It’s striking that while in N. America, instant messaging is very popular, elsewhere short messaging on cellphones (SMS) has been a far more popular alternative. The reasons for SMS dominance have been:
- Everyone’s got a mobile phone and your mobile phone is constantly with you. You spend much less time with your computer
- Very many people know how to use SMS so there’s great connectivity
- Most people haven’t had a permanently on-line connection to the Internet
Things seem to be changing. On January 9, Le Monde reported that instant messaging has become a craze among young people in France, with about about one third of people between 12 and 25 using it. MSN Messenger leads there. The attractions cited are:
- More private than email. People have to be in your address book to see chat
- Easier than typing SMS messages on a 12-key cellphone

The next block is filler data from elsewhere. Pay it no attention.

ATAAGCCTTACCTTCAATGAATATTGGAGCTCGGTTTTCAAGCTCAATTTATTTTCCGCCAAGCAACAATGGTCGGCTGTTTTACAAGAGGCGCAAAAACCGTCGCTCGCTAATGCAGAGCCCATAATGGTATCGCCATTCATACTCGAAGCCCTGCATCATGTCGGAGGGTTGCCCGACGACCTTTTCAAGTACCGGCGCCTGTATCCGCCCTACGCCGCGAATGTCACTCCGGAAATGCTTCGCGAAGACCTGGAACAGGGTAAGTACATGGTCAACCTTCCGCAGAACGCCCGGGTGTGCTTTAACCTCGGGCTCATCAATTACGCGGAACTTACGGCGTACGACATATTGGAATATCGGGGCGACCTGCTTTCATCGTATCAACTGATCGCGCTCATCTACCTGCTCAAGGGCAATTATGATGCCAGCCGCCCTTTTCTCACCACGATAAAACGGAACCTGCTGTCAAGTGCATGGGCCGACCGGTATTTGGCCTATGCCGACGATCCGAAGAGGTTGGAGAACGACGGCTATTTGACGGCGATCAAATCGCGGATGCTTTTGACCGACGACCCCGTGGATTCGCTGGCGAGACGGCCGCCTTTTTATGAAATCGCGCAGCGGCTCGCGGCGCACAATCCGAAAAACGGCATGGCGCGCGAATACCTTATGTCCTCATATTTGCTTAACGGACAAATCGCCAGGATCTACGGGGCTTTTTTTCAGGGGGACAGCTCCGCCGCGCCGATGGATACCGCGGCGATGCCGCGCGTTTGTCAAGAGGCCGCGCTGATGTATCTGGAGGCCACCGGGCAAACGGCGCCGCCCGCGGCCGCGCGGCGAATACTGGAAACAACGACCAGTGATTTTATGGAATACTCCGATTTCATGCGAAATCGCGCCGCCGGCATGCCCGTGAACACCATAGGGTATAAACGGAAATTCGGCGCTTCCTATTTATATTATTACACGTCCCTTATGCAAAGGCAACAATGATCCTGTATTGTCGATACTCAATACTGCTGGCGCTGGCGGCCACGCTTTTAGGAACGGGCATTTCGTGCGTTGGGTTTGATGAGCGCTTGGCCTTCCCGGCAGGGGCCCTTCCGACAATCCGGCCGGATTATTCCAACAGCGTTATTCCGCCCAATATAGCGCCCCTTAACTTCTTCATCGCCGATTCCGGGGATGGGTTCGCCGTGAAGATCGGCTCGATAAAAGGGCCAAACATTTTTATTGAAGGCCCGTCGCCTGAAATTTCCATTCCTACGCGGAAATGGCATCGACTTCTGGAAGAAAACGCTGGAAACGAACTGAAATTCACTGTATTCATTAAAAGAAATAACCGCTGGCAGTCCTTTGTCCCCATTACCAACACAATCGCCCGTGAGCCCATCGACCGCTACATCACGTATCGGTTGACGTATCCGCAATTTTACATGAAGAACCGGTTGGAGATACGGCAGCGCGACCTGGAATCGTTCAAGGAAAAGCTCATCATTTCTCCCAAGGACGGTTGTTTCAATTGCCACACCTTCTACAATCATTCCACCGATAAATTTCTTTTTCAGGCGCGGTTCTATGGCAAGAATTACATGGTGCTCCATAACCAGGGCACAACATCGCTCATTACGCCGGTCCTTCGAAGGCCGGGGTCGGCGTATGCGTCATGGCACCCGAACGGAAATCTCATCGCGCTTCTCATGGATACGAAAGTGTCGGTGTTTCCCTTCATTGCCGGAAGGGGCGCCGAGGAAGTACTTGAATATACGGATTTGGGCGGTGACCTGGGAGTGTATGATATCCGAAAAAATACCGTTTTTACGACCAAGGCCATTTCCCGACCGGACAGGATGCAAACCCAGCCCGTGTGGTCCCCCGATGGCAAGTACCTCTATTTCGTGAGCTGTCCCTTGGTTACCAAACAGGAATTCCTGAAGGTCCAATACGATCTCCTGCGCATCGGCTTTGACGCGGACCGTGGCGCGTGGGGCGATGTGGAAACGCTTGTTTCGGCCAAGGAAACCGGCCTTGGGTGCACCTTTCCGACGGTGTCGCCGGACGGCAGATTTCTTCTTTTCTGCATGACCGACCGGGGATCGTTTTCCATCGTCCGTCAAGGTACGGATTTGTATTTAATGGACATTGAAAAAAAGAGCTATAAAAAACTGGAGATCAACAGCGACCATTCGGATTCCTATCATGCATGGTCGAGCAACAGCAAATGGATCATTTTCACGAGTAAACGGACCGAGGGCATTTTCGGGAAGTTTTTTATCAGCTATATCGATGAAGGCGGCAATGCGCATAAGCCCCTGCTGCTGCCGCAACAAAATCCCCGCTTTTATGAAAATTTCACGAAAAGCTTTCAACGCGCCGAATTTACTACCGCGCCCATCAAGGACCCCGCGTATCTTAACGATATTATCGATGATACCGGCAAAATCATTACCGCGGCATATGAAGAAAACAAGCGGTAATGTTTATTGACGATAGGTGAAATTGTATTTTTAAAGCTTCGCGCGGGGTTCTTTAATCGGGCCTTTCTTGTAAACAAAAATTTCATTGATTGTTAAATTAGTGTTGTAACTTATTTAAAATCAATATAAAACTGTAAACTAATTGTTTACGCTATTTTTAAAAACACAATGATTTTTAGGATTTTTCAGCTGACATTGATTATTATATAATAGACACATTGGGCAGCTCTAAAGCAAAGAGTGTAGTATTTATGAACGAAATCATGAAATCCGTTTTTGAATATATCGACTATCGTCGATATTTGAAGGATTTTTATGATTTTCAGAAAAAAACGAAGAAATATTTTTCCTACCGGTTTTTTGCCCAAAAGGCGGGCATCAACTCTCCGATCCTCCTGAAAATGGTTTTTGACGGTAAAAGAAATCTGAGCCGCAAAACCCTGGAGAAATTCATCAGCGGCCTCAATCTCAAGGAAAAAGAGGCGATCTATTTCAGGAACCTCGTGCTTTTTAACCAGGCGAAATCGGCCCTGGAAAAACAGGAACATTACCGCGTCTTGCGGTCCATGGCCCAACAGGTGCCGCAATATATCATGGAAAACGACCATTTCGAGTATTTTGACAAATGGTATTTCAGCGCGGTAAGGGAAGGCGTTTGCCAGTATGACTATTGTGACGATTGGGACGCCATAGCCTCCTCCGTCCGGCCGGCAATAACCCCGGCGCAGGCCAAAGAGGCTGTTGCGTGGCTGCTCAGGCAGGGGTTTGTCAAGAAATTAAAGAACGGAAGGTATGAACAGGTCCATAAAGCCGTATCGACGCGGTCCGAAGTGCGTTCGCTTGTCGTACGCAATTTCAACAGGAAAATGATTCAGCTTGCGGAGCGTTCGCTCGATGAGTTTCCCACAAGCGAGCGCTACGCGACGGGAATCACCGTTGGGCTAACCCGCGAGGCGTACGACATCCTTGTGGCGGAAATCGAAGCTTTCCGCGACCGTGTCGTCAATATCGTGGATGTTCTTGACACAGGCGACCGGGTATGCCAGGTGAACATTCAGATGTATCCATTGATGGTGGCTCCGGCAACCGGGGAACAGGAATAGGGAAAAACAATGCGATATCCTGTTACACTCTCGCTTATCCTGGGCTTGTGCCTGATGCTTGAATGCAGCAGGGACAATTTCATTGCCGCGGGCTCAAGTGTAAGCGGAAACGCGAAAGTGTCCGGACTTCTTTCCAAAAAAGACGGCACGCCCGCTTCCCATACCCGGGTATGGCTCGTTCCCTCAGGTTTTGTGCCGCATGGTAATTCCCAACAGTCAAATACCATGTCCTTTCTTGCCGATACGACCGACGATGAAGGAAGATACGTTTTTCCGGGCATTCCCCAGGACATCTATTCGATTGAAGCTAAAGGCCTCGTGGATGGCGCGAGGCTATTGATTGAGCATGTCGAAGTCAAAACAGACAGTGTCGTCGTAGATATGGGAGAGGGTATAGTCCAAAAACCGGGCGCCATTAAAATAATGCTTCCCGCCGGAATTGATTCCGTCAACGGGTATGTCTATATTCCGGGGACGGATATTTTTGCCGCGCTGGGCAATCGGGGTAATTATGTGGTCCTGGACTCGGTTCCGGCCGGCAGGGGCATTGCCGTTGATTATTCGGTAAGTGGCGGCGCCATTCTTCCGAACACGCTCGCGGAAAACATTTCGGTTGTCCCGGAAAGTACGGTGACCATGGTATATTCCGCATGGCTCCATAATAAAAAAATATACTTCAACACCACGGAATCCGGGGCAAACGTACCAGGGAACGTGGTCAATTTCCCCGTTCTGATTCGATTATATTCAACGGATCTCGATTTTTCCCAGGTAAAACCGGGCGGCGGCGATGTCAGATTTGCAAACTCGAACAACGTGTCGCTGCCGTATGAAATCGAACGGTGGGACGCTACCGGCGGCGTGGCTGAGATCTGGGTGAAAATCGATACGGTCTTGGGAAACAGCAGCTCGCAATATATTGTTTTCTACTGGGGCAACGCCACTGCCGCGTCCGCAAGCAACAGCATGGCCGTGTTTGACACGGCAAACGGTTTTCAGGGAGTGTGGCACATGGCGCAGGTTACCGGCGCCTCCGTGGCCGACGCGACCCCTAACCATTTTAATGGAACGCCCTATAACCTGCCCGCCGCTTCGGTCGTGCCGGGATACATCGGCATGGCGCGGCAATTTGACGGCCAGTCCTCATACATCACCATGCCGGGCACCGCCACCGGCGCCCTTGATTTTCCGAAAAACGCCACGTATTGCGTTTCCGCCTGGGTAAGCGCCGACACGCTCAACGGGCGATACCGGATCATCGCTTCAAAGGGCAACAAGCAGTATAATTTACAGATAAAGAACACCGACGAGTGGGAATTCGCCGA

- Free, once you’re on DSL, which is now widely available
- Faster and more friendly than email. Eg no typing in addresses or opening emails. Conversations are right in front of you, you don’t have to scroll down or find other related emails
- Webcams enhance the companionship
- You can have chats with lots of people
- You can have a series of concurrent chats
- One doesn’t have to hog a family telephone line
The growth of instant messaging in France will probably be paralleled in most other developed countries that currently prefer SMS.
In addition, it’s worth noting that cellphones will increasingly support instant messaging. Many do today, but the implementations are usually poor and unreliable, largely because of the limited multi-tasking of cellphone operating systems. These operating systems are improving, and as they do, instant messaging will always be at your fingertips.
So over the next five to ten years, instant messaging should usurp the role of SMS on mobile phones.